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This study aimed to document the growth and challenges encountered in the decade since inception of the National Ambulance Service (NAS) in Ghana, West Africa. By doing so, potentially instructive examples for other low- and middle-income countries (LMICs) planning a formal prehospital care system or attempting to identify ways to improve existing emergency services could be identified.
Data routinely collected by the Ghana NAS from 2004-2014 were described, including: patient demographics, reason for the call, response location, target destination, and ti1mes of service. Additionally, the organizational structure and challenges encountered during the development and maturation of the NAS were reported.
In 2004, the NAS piloted operations with 69 newly trained emergency medical technicians (EMTs), nine ambulances, and seven stations. The NAS expanded service delivery with 199 ambulances at 128 stations operated by 1,651 EMTs and 47 administrative and maintenance staff in 2014. In 2004, nine percent of the country was covered by NAS services; in 2014, 81% of Ghana was covered. Health care transfers and roadside responses comprised the majority of services (43%-80% and 10%-57% by year, respectively). Increased mean response time, stable case holding time, and shorter vehicle engaged time reflect greater response ranges due to increased service uptake and improved efficiency of ambulance usage. Specific internal and external challenges with regard to NAS operations also were described.
The steady growth of the NAS is evidence of the need for Emergency Medical Services and the effects of sound planning and timely responses to changes in program indicators. The way forward includes further capacity building to increase the number of scene responses, strengthening ties with local health facilities to ensure timely emergency medical care and appropriateness of transfers, assuring a more stable funding stream, and improving public awareness of NAS services.
ZakariahA, StewartBT, BoatengE, AchenaC, TansleyG, MockC. The Birth and Growth of the National Ambulance Service in Ghana. Prehosp Disaster Med. 2017;32(1):83–93.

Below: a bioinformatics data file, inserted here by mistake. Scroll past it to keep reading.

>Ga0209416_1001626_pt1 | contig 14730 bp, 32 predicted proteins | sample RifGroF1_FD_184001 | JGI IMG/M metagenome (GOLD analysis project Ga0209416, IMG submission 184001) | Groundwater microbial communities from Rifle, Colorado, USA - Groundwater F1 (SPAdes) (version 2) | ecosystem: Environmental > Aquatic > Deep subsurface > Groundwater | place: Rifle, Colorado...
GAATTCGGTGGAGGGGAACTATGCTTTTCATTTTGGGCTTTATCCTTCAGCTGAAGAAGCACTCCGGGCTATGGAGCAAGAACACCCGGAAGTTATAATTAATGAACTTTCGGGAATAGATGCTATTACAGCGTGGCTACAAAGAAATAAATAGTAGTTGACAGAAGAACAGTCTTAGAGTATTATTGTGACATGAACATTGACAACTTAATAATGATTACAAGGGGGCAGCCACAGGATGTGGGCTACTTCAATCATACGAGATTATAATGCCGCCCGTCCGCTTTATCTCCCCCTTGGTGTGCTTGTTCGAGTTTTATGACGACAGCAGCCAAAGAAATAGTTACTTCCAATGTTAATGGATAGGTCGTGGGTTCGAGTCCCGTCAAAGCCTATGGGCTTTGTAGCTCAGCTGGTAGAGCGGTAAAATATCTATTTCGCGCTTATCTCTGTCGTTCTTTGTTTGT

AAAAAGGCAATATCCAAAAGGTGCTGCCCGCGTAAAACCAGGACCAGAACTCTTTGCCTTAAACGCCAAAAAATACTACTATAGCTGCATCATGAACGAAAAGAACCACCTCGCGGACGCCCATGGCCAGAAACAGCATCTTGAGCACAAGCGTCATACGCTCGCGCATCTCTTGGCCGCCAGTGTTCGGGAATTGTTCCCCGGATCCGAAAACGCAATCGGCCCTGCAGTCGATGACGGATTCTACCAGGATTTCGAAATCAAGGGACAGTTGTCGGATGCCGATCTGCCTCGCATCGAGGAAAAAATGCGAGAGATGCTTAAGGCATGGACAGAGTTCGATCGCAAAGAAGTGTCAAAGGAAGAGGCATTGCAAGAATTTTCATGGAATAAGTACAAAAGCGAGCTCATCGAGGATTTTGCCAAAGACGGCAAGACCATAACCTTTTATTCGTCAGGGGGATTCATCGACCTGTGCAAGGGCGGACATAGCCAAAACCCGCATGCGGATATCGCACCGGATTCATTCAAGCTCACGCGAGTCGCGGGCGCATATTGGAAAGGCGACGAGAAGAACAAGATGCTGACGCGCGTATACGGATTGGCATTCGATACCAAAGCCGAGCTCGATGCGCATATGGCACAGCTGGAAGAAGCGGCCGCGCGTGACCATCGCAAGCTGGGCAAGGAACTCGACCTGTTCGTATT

Restraint misuse is a common problem leading to increased morbidity and mortality for children involved in motor vehicle crashes. The purpose of this project was to describe the injury patterns associated with restraint misuse in the pediatric population, with particular focus on clues to significant injury that can be identified by the prehospital provider that may impact subsequent triage decisions.
This is a case series presentation that illustrates the injury patterns associated with various types of restraint misuse in infants (ages 0–1 years), toddlers (age 1–4 years), young children (ages 4–8 years), and pre-teens (ages 8–14 years). Cases were identified from the Crash Injury Research and Engineering Network (CIREN) database.
Six cases are presented that illustrate the injury patterns associated with misuse of rear-facing infant car seats (0–1 years), forward-facing child seats (1–4 years), booster seats (4–8 years), and shoulder belts (8–14 years). Prehospital assessment of appropriate restraint use is described.
Restraint misuse in children is a common problem. Emergency medical services providers need to be aware of these issues when assessing children and determining appropriate triage to a trauma center. Ongoing educational efforts also are vital to inform parents regarding the risks of inappropriate restraint use and can encourage legislators to better define appropriate restraint use for older children.
This chapter explores the uses of case series data for the assessment of clinical care, as well as understanding the etiology of injuries. An extension of the case series is the trauma registry. The main difficulties with analysis of case series data, in general, and with trauma registry data in particular, are in attempting to make generalizations about all injury victims and about injury risk factors from patients admitted to one hospital. When attempting to obtain data on the full spectrum of injuries occurring in a given community or area, supplemental data on minor injuries will be needed. Trauma registries are an extension of case series and offer many advantages to both clinical care and the study of injury mechanisms. However, for both case series and trauma registry studies, considerable caution must be exercised in attempting to make inferences about injury risk factors and about injury characteristics of the population.
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